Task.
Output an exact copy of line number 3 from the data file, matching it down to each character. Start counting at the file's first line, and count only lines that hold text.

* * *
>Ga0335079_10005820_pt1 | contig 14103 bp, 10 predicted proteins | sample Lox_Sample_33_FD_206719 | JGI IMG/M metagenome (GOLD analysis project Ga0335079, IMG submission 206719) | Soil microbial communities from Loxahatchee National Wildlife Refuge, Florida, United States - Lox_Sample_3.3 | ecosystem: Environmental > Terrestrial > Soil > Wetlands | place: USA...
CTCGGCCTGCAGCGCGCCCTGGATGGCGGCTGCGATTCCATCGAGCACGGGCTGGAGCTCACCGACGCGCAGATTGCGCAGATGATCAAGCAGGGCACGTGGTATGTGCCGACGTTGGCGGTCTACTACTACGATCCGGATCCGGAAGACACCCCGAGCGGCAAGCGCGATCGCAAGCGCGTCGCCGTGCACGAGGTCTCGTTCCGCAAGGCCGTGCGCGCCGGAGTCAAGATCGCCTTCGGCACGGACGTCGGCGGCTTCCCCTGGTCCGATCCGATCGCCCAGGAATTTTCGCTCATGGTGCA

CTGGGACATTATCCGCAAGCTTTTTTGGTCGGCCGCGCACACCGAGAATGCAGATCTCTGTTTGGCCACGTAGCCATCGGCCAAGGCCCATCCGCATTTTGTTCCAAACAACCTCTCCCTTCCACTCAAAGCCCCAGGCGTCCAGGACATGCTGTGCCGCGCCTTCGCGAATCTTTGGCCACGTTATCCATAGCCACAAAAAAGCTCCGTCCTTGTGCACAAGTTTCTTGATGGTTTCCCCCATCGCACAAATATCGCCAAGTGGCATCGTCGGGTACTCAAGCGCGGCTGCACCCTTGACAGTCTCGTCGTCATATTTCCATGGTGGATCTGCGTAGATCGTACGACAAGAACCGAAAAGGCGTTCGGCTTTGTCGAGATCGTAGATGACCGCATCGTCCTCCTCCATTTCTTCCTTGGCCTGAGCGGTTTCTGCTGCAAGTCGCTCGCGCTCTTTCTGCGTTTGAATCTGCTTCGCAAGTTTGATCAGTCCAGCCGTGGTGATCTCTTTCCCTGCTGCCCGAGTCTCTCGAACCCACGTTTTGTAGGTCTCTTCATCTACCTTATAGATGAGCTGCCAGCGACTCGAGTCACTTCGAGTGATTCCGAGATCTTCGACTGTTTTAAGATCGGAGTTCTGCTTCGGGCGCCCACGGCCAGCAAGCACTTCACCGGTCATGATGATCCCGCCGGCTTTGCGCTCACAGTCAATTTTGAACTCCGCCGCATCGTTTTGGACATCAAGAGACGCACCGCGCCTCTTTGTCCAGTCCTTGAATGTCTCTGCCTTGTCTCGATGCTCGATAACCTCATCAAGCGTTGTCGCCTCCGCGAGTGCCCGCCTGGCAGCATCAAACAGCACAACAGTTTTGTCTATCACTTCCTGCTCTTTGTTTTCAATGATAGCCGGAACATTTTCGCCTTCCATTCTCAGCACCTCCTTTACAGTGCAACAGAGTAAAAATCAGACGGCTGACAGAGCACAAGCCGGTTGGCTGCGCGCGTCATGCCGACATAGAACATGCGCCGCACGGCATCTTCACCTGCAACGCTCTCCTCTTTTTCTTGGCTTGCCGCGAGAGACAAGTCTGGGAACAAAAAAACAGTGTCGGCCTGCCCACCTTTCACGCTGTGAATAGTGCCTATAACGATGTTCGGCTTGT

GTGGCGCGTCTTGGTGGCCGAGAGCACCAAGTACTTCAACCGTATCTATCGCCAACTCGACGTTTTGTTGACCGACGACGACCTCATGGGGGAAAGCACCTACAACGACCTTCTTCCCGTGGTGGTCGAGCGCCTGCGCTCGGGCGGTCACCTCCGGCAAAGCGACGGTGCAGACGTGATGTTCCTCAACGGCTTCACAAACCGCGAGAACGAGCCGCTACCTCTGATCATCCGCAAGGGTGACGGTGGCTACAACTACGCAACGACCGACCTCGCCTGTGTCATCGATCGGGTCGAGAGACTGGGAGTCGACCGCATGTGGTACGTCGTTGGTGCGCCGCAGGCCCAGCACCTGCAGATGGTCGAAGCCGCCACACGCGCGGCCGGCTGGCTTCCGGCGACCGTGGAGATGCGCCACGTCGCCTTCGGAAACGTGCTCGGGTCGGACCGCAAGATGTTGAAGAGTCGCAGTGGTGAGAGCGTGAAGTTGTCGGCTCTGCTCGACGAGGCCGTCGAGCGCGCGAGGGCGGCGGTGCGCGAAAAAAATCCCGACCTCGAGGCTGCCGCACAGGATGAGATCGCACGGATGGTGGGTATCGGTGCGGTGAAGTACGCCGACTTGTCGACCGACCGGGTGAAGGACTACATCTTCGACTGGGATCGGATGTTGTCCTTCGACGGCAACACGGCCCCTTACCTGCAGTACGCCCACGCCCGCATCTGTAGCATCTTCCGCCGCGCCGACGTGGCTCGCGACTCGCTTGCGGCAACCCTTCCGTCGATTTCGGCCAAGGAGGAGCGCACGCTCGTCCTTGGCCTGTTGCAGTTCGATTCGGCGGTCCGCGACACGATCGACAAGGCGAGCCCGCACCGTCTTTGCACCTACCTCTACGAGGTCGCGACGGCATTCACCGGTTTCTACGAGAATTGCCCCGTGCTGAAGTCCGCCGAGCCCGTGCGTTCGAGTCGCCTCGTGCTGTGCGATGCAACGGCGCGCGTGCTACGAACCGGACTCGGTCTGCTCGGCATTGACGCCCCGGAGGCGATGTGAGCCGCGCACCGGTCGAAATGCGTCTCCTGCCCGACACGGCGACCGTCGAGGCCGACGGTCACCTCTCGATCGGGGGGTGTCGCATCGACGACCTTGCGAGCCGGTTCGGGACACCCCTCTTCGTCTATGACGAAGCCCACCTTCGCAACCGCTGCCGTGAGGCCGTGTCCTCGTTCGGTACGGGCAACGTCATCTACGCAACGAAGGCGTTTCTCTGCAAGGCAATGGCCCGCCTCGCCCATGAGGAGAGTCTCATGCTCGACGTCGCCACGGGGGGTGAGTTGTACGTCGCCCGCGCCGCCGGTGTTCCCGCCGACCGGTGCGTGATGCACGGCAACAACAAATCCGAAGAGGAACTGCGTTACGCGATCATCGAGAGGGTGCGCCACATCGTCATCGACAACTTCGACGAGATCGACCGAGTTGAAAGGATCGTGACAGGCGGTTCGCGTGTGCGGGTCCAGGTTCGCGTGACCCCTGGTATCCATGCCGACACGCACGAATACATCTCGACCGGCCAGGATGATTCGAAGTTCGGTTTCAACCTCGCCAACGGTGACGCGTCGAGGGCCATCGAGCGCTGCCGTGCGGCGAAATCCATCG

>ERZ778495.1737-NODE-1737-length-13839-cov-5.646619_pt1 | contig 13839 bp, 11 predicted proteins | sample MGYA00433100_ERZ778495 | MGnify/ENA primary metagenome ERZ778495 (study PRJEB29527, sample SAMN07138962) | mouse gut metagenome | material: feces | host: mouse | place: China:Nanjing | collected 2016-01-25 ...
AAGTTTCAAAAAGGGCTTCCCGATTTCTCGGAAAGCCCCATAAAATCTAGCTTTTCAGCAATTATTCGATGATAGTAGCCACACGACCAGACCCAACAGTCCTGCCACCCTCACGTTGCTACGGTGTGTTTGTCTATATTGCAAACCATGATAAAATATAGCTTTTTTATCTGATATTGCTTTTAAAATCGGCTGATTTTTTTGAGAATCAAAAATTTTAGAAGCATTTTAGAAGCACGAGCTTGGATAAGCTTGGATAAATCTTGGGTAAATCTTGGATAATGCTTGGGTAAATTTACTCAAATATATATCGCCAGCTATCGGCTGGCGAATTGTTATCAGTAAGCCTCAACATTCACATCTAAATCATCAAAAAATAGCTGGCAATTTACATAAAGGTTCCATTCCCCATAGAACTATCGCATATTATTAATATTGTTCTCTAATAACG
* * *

CTGGGACATTATCCGCAAGCTTTTTTGGTCGGCCGCGCACACCGAGAATGCAGATCTCTGTTTGGCCACGTAGCCATCGGCCAAGGCCCATCCGCATTTTGTTCCAAACAACCTCTCCCTTCCACTCAAAGCCCCAGGCGTCCAGGACATGCTGTGCCGCGCCTTCGCGAATCTTTGGCCACGTTATCCATAGCCACAAAAAAGCTCCGTCCTTGTGCACAAGTTTCTTGATGGTTTCCCCCATCGCACAAATATCGCCAAGTGGCATCGTCGGGTACTCAAGCGCGGCTGCACCCTTGACAGTCTCGTCGTCATATTTCCATGGTGGATCTGCGTAGATCGTACGACAAGAACCGAAAAGGCGTTCGGCTTTGTCGAGATCGTAGATGACCGCATCGTCCTCCTCCATTTCTTCCTTGGCCTGAGCGGTTTCTGCTGCAAGTCGCTCGCGCTCTTTCTGCGTTTGAATCTGCTTCGCAAGTTTGATCAGTCCAGCCGTGGTGATCTCTTTCCCTGCTGCCCGAGTCTCTCGAACCCACGTTTTGTAGGTCTCTTCATCTACCTTATAGATGAGCTGCCAGCGACTCGAGTCACTTCGAGTGATTCCGAGATCTTCGACTGTTTTAAGATCGGAGTTCTGCTTCGGGCGCCCACGGCCAGCAAGCACTTCACCGGTCATGATGATCCCGCCGGCTTTGCGCTCACAGTCAATTTTGAACTCCGCCGCATCGTTTTGGACATCAAGAGACGCACCGCGCCTCTTTGTCCAGTCCTTGAATGTCTCTGCCTTGTCTCGATGCTCGATAACCTCATCAAGCGTTGTCGCCTCCGCGAGTGCCCGCCTGGCAGCATCAAACAGCACAACAGTTTTGTCTATCACTTCCTGCTCTTTGTTTTCAATGATAGCCGGAACATTTTCGCCTTCCATTCTCAGCACCTCCTTTACAGTGCAACAGAGTAAAAATCAGACGGCTGACAGAGCACAAGCCGGTTGGCTGCGCGCGTCATGCCGACATAGAACATGCGCCGCACGGCATCTTCACCTGCAACGCTCTCCTCTTTTTCTTGGCTTGCCGCGAGAGACAAGTCTGGGAACAAAAAAACAGTGTCGGCCTGCCCACCTTTCACGCTGTGAATAGTGCCTATAACGATGTTCGGCTTGT